Always tell what you feel. Do what you think…
― Gabriel Garcí­a Márquez

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Gabriel García Márquez by Atonatiuh Bracho.
Website | Facebook
Rest in peace, amazing human being.

Gabriel García Márquez by Atonatiuh Bracho.

Website | Facebook

Rest in peace, amazing human being.

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To elevate the soul, poetry is necessary.
― Edgar Allan Poe

penamerican:

We are Celebrating 10 Years of World Voices! This year’s festival starts April 28th through May 4th! Learn more about this year’s speakers here .

penamerican:

We are Celebrating 10 Years of World Voices! This year’s festival starts April 28th through May 4th! Learn more about this year’s speakers here .

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If I had my life to live over again, I would have made a rule to read some poetry and listen to some music at least once every week.
― Charles Darwin

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Thought Snack of the Week: April is National Poetry Month. Celebrate the creative arts by reading Charles Bukowski’s poem Bluebird and watch an animated interpretation of the poem by Monika Umba at http://youtu.be/jsc3ItAKSLc

 

Bluebird 

By Charles Bukowski

there’s a bluebird in my heart that

wants to get out

but I’m too tough for him,

I say, stay in there, I’m not going

to let anybody see

you.

there’s a bluebird in my heart that

wants to get out

but I pour whiskey on him and inhale

cigarette smoke

and the whores and the bartenders

and the grocery clerks

never know that

he’s

in there.

 

there’s a bluebird in my heart that

wants to get out

but I’m too tough for him,

I say,

stay down, do you want to mess

me up? 

you want to screw up the

works? 

you want to blow my book sales in

Europe? 

there’s a bluebird in my heart that

wants to get out

but I’m too clever, I only let him out

at night sometimes

when everybody’s asleep…

To read the rest of the poem please visit http://www.poemhunter.com/poem/bluebird/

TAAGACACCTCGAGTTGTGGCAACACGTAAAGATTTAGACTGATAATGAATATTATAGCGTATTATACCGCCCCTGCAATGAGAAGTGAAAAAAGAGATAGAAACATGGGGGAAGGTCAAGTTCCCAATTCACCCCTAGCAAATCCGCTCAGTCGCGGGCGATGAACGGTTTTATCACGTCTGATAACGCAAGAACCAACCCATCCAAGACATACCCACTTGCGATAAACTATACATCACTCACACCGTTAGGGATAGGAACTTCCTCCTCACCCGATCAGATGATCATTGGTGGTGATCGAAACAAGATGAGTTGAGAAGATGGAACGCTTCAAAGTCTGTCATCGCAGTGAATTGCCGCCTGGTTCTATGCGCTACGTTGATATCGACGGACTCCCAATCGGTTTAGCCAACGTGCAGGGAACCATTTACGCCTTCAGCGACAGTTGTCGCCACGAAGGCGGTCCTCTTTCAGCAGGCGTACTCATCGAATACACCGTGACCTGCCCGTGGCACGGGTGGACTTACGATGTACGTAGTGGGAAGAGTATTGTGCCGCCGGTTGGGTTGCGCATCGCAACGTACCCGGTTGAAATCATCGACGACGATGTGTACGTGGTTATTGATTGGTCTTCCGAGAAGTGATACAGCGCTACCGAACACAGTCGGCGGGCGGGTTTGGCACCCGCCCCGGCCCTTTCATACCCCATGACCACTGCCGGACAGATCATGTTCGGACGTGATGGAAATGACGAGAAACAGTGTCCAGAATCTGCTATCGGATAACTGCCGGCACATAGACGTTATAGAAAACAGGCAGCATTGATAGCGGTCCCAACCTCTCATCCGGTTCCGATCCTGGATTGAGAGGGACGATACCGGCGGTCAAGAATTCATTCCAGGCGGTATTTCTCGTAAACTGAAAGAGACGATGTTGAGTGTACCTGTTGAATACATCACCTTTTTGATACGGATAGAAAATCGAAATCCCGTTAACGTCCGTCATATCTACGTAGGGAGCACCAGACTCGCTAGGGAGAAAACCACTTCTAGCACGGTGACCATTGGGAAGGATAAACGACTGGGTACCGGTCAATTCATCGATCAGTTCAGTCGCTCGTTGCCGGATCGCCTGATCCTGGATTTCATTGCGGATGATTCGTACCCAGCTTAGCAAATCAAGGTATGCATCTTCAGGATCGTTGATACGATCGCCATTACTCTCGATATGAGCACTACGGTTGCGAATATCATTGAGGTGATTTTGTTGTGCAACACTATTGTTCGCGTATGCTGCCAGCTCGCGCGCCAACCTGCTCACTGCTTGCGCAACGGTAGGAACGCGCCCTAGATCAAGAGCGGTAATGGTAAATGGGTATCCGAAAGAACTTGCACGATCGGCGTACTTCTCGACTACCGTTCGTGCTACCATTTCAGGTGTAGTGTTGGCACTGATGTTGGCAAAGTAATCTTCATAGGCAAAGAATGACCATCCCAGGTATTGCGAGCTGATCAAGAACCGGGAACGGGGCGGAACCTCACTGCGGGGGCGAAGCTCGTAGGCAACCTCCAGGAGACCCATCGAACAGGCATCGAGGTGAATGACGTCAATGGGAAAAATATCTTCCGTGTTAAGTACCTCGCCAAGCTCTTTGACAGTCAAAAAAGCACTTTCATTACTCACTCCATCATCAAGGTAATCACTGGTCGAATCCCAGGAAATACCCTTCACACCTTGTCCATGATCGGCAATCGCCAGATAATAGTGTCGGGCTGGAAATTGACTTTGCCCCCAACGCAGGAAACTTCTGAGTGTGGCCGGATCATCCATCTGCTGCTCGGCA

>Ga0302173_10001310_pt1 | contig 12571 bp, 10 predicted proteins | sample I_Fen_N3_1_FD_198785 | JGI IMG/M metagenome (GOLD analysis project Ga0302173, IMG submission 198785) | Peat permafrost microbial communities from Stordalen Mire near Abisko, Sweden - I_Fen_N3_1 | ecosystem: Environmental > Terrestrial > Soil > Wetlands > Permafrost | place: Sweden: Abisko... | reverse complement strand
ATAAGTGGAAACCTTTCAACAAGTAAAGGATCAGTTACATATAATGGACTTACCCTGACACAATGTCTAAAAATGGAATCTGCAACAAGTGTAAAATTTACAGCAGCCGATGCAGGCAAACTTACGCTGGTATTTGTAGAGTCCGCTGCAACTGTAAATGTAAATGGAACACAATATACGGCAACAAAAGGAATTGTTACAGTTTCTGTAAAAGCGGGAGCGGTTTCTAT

Support creative and liberal art studies and works! Weekly thought snacks for the week of April will highlight animated poetry.

- Caroline (Carrie) Fitzpatrick, Ph.D.

 

 

Kulturgeschichte: The International English Honor Society at 90

"Kulturgeschichte" is a word to describe the cultural history of something by examining past knowledge, narratives, and traditions. Make sure to gargle the "kul" at the back of your throat and say "schichte" as though you are sneezing.

Go ahead. Give it try.

…That’s right. Bless you.

As I reflect on the 90th Anniversary of the International English Honor Society (Sigma Tau Delta), I wanted to write about the rich history of the organization. Kulturgeschichte was the best word I could find to capture what makes Sigma Tau Delta special. The Society’s exceptionality is so much more than achievements and dates. Rather, it’s also the people, the stories, and the unofficial traces of a dynamic and thriving organizational culture. Although many people view the word culture as a simple descriptor for various values and traditions, the concept of culture is far more inclusive than that. Culture is learned, and the culture of a society shapes the behaviors and consciousness of its members. Sigma Tau Delta has its own culture; a culture characterized by student-centered philosophies, supportive camaraderie, and vibrant academic achievement.

- Caroline (Carrie) Fitzpatrick, Ph.D.

- Read more at: http://www.english.org/sigmatd/publications/newsletter/spring2014/kulturgeschichte.shtml#sthash.IhjnuVNx.dpuf

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If you share the work of others, it’s your duty to make sure that the creators of that work get proper credit. Crediting work in our copy-and-paste age of reblogs and retweets can seem like a futile effort, but it’s worth it, and it’s the right thing to do. You should always share the work of others as if it were your own, treating it with respect and care.

[…]

What if you want to share something and you don’t know where it came from or who made it? The answer: Don’t share things you can’t properly credit. Find the right credit, or don’t share.

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nprbooks:

In Wes Anderson’s latest film, The Grand Budapest Hotel, a writer relates the long and twisting life story of a hotel owner. It’s about youthful love and lifelong obsession, and while the story is original, there’s a credit at the end that reads: “Inspired by the Writings of Stefan Zweig.”

Last month, Anderson told Fresh Air's Terry Gross that until a few years ago, he had never heard of Zweig — and he's not alone. Many moviegoers share Anderson's past ignorance of the man who was once one of the world's most famous and most translated authors.

George Prochnik is out to change that. His forthcoming book is called The Impossible Exile: Stefan Zweig at the End of the World. Check out his conversation with NPR’s Robert Siegel here.

1,401 notes

It’s not what you look at that matters, it’s what you see.
― Henry David Thoreau

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